2. Anna Van Z

      I’m so sorry that happened to you and your family! The fact that none of these folks have been prosecuted and jailed, while the DOJ spends it time and energy harassing medical marijuana patients/dispensaries, is an obscenity!

      1. Glenn Condell

        ‘There seems to be no current way for us to express our views together. No doubt that will come.’

        But how?

        I like your optimism Lambert but can’t share it.

        There is only one way we can ‘express our views together’ – in real time, locally and globally, in a way that can be tabulated and recorded as ‘the will of the people’ – by utilising technology to bring democracy into the here and now, freeing it from the rigged two-horse race only run once every four years by making it literally ‘quotidian’.

        And what are the chances of that?

        1. different clue

          There is “express our views together”. There is also “apply our understanding together.” How many people could understand what is being worked out by hundreds of economic rebellionaries such as Catherine Austin Fitts, Woody Tasch, and hundreds of others . . . and apply such methods of “leading the money around by the nose” within their communities? This won’t help the defrauded people get un-defrauded, but it may help not-yet-defrauded people and community-loads of people to develop and protect some of their own self-and-co-created wealth from predation by the OverClass.

    3. tar, etc.

      It seems to me that, as public agencies have driven the getaway car, the crime is ongoing. Therefore, the statute of limitations’ clock isn’t ticking. I’d also like to know why RICO isn’t being used in these cases. Some regulator eventually gets around to some slap on the wrist and the destruction done to people like you is never recompensed. I was the victim of insurance company price collusion and got a check for $8. It’s a joke. And they wonder where confidence has gone.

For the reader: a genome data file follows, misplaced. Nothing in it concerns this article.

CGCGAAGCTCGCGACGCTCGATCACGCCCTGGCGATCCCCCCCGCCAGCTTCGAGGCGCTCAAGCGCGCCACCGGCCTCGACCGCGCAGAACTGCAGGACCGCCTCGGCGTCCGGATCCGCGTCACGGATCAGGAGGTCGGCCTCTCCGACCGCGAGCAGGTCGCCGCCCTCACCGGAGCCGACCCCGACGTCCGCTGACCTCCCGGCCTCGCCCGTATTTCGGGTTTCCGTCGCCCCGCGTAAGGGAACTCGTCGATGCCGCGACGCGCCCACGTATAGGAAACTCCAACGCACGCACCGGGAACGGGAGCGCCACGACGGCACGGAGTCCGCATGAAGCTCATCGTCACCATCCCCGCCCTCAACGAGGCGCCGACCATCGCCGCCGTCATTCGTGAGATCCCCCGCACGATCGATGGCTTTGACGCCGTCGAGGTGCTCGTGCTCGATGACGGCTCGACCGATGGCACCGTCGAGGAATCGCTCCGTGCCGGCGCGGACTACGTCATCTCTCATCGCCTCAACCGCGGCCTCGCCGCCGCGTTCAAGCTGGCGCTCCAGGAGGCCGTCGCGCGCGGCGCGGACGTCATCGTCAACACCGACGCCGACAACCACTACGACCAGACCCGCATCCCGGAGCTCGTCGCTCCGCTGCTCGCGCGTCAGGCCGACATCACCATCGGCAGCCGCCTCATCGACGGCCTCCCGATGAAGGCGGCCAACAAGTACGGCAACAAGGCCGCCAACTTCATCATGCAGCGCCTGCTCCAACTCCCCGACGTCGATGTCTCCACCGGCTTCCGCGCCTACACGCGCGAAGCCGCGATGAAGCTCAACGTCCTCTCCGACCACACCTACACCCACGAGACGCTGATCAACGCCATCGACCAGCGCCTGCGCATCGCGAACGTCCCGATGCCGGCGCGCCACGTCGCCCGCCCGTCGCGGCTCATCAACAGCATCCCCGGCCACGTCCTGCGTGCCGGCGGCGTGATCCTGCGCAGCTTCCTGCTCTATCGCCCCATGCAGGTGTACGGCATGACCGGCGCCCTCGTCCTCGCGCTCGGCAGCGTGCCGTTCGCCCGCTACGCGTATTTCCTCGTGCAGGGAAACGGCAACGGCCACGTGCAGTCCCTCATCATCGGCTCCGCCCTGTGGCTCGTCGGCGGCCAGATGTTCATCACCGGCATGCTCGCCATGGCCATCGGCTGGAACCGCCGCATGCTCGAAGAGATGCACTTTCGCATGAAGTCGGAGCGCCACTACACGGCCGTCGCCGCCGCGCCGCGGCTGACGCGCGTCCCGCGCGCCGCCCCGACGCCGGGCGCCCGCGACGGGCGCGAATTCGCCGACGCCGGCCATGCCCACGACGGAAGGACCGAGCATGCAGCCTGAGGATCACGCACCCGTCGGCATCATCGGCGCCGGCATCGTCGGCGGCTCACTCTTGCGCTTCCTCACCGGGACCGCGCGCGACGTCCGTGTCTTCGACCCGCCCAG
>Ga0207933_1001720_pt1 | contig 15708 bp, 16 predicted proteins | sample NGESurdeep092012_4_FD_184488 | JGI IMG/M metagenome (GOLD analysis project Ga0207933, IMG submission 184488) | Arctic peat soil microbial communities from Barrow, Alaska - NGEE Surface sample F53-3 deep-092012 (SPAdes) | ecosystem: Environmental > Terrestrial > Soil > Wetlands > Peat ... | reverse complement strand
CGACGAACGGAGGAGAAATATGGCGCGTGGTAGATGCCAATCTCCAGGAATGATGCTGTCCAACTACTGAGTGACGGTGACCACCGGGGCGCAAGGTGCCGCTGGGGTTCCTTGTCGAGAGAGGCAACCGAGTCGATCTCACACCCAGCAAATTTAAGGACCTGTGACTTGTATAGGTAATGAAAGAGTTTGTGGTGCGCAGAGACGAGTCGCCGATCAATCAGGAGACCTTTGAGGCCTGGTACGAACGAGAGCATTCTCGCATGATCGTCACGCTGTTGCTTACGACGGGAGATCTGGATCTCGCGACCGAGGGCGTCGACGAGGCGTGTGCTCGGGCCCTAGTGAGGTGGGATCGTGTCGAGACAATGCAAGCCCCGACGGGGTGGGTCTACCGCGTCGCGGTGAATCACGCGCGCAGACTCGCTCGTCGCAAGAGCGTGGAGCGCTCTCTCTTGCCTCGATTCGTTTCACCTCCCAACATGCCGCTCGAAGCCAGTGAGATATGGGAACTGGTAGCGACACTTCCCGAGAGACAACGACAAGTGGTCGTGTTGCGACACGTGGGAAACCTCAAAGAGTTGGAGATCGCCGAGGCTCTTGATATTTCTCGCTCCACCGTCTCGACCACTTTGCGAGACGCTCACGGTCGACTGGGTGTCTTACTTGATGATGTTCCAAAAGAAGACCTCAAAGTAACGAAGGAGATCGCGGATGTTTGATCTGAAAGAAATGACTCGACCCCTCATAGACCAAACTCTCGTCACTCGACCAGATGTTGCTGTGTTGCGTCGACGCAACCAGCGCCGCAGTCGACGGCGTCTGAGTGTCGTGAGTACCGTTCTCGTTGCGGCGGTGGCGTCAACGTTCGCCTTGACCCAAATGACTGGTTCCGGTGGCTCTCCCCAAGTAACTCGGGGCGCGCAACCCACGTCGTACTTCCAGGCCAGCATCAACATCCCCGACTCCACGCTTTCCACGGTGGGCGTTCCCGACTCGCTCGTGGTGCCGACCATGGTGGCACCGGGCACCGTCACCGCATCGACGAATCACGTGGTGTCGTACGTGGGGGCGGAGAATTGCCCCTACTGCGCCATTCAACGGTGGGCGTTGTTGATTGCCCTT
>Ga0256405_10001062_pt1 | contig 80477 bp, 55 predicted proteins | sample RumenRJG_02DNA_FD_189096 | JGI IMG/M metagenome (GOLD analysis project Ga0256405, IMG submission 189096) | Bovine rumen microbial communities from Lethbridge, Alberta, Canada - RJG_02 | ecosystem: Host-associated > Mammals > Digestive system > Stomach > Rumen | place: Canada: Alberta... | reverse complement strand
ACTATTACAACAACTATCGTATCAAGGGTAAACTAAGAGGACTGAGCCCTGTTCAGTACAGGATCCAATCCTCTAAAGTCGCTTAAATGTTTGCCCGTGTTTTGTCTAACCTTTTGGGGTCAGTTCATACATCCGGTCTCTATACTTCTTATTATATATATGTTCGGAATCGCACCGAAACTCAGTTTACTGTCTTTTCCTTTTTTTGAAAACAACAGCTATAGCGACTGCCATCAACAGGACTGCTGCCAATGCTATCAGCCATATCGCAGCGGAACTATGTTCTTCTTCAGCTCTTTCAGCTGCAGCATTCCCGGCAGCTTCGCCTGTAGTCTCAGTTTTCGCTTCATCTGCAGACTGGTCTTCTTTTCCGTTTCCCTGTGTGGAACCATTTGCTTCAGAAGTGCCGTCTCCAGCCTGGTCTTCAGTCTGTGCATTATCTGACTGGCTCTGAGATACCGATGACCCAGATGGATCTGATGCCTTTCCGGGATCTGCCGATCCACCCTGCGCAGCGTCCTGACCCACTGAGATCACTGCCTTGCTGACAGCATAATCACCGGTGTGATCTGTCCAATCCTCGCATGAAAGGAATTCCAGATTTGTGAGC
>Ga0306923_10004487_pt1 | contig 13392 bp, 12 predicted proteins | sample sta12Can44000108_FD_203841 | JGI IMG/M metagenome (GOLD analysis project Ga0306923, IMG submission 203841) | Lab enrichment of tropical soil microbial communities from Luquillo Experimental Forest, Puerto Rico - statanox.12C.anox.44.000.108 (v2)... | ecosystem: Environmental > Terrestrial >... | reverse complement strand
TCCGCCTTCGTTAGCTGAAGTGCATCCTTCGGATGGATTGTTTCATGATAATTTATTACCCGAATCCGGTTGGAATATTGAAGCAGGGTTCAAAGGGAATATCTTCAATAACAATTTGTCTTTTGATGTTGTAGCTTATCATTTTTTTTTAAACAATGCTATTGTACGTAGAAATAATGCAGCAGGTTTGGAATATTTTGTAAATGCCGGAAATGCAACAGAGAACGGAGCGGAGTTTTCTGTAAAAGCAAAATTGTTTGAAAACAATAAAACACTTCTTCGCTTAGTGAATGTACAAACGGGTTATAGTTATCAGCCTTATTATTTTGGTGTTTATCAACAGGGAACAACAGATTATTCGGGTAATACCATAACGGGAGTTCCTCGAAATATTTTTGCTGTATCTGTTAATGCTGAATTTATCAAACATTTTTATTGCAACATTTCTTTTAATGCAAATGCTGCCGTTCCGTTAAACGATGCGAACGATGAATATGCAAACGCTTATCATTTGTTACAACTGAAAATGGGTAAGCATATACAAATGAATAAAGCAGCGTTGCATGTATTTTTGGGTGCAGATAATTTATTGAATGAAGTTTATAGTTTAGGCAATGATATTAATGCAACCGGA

4. allcoppedout

    I’be been pondering an odd point of law in relation to these financial swindles. In the Jimmy Saville scandal in the UK (sexual abuse)it seems our Crown Prosecution Service now believes good evidence against Saville lies in the multiple complaints (on reviewing about 4 or 5 – there have been 400 plus). The CPS reasoning is that the likelihood of conviction is increased because of multiple accounts of his behaviour.

    In my simplistic ex-cop mode the law is the law. The anthropologist in me can imagine a society in which sticking one’s tongue down another’s throat is merely a greeting – but this hardy let’s a squit like Saville off the hook of our law. How are the financial squits evading prosecution on the basis of ‘multiple incident corroboration’?

    My sense of a solution is public trials inviting the real spectrum of victims to come forward. The financiers’ defence appears to be character – as no doubt Saville got away with for years. Incidentally, he is on record in CPS files threatening detectives with his LL.D (actually honourary) and top lawyers. C’est la meme chose?

    1. Ray Phenicie

      “My sense of a solution is public trials inviting the real spectrum of victims to come forward.” That’s exactly what Yves has been saying lo these many,many months. Use the Google search box on this page to look up Sarbanes Oxley and start reading.

      The US. Justice, headed by the chief attorney general who in turn reports to the Oval Office, has sat on its hands-deliberately I would say. No doubt on orders from those in the corner offices at Golman Sachs, Citibank and their ilk. The Giant Squid vampire banks are in control and will remain there until the life blood is totally drained off the country.

  5. JDM

    Isn’t there supposed to be a “neither” in the sentence “Valukas is surprised, especially given Lehman Brothers’ rampant abuse of Repo 105 to disguise its precarious financial position in the quarters ahead of its September 2008 collapse, that the former Lehman Brothers’ chief executive Dick Fuld or any other Lehman Brothers’ director has been charged with fraud or related offences.”

    1. Ian Fraser

      You’re right. I’ve asked Yves to correct this. Thanks for pointing it out.
      BTW are you the same JDM who commented on one of my HuffPo pieces via the FT?? If so, I think you’re labouring under some misapprehensions about RBS GRG abuses. For example, you totally ignore important matters such as the City of London and Tayside Police inquiries into GRG’s activities, both of which I believe are still active

      Also in Q3 2012 circa 25-30 RBS business and corporate customers of RBS were contacting me every week to alert me to alleged wrongdoing by GRG. It’s impossible to say how many of these were genuine frauds or illegal misappropriations of assets. However, I can assure you that these people were not getting in touch to talk about the weather!

    2. diptherio

      Yeah, I puzzled over that for a second too. It should read like this:

      “Valukas is surprised that [neither] the former Lehman Brothers’ chief executive Dick Fuld [n]or any other Lehman Brothers’ director has been charged with fraud or related offences, especially given Lehman Brothers’ rampant abuse of Repo 105 to disguise its precarious financial position in the quarters ahead of its September 2008 collapse.”